I conclude with a warning: the hypothesis of a uniform national swing is far from being sure. There are reasons to believe that local factors could result in an uneven redistribution at the regional level, and the electoral rules makes the system very much sensitive to this. On top of that, in 2006 the pre-electoral polls had been shown to be not exactly reliable. Therefore, anything can happen. It’s well known it’s not easy to make predictions, especially about the future.

Hat tip to Dorigo, to whom I’ve stolen half of the post title.

Update 30 March – many pre-electoral polls have been published just before the black-out (no polls during the last 15 days before the elections). Using the average of all polls (now there are 50 of them), the prediction does not change. I did also an update of the distribution, which I show below. Note that the lowest (156) and two of the highest (172, 173) predictions are from one month old polls(1,2 and 3 March). The other high one (174) is the Makno one I talked about above. I would tend to exclude them, and I report them here only for completeness.

pdl_histogram_march30.jpg

 

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What is the right choice? Anyone left?

Posted in G 1 with tags , , , , , on March 22, 2008 by Roberto Gravitazero

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I don’t know. I mean, I don’t know yet for whom I will vote at the next Italian elections.

And of course I know even less if finally my choice will be the right one. I bet many, who are leaning to the left as myself, are in the same situation.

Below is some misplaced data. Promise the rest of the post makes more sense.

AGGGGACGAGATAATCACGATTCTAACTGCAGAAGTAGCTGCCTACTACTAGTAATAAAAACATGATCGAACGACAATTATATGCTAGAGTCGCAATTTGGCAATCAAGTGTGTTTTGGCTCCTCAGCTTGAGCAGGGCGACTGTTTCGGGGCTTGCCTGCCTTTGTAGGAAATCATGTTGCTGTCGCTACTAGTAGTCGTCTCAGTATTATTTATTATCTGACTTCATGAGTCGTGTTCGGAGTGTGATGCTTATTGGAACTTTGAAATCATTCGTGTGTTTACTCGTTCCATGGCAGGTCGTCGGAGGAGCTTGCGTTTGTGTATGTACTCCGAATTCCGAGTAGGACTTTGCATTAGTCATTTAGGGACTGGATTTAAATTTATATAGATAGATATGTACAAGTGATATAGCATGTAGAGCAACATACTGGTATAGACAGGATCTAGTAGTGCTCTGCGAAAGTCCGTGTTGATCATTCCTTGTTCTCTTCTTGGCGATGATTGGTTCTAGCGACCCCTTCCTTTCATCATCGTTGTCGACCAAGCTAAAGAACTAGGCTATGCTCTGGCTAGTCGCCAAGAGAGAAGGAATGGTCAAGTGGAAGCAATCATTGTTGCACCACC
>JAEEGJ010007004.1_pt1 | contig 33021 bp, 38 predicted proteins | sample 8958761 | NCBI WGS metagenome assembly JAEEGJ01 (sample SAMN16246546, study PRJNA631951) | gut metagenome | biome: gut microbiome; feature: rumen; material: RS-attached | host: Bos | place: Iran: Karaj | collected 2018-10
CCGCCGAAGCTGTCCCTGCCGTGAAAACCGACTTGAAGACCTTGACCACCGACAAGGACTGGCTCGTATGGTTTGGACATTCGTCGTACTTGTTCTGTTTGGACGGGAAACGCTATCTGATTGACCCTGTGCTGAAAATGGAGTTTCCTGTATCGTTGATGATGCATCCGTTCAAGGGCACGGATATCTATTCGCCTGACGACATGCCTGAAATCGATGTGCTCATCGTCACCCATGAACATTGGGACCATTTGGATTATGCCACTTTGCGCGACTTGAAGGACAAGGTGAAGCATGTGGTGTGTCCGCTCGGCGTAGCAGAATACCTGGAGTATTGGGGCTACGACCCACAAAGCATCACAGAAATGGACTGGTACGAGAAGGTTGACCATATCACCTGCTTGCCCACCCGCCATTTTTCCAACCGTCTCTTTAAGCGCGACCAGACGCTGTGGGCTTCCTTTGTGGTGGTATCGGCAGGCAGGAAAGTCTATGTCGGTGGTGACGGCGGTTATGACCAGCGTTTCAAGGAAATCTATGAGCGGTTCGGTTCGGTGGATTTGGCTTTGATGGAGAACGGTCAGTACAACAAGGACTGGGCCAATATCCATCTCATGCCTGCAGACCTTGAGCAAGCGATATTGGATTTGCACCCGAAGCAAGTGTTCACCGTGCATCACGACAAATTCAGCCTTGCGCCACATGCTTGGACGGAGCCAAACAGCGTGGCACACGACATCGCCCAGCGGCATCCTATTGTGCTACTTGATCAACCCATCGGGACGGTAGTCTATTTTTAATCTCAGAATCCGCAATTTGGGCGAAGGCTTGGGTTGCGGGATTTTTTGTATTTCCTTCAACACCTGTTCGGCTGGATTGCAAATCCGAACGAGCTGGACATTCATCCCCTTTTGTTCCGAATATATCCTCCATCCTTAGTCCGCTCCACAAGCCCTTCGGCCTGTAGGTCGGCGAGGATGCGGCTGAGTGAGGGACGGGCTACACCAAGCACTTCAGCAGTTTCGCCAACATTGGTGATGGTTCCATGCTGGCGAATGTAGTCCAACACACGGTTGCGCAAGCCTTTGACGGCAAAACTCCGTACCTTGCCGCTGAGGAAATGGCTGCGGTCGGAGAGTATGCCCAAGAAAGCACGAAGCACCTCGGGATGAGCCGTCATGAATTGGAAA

But if you are like me an Italian abroad, you can find an interesting hypothesis in the blog Scandinaria. A good exercise in games theory, if you like. In short, one way to maximize the gain for the left as a whole, in the European constituency, could be a split vote: PD at the senate (no chances anyway for other parties of the left to elect a senator), and SA (or IdV) for the chamber of deputies (where, with more places available, small parties could take out some from the right).

One other important point is that the electoral rules are specials for Italians abroad. If we don’t have the portentous flexibility one can have in French local elections, we’re still free to choose between candidates, and not only between parties like our countrymen at home. So, whatever your choice, use your vote to select among the candidates. So far so good.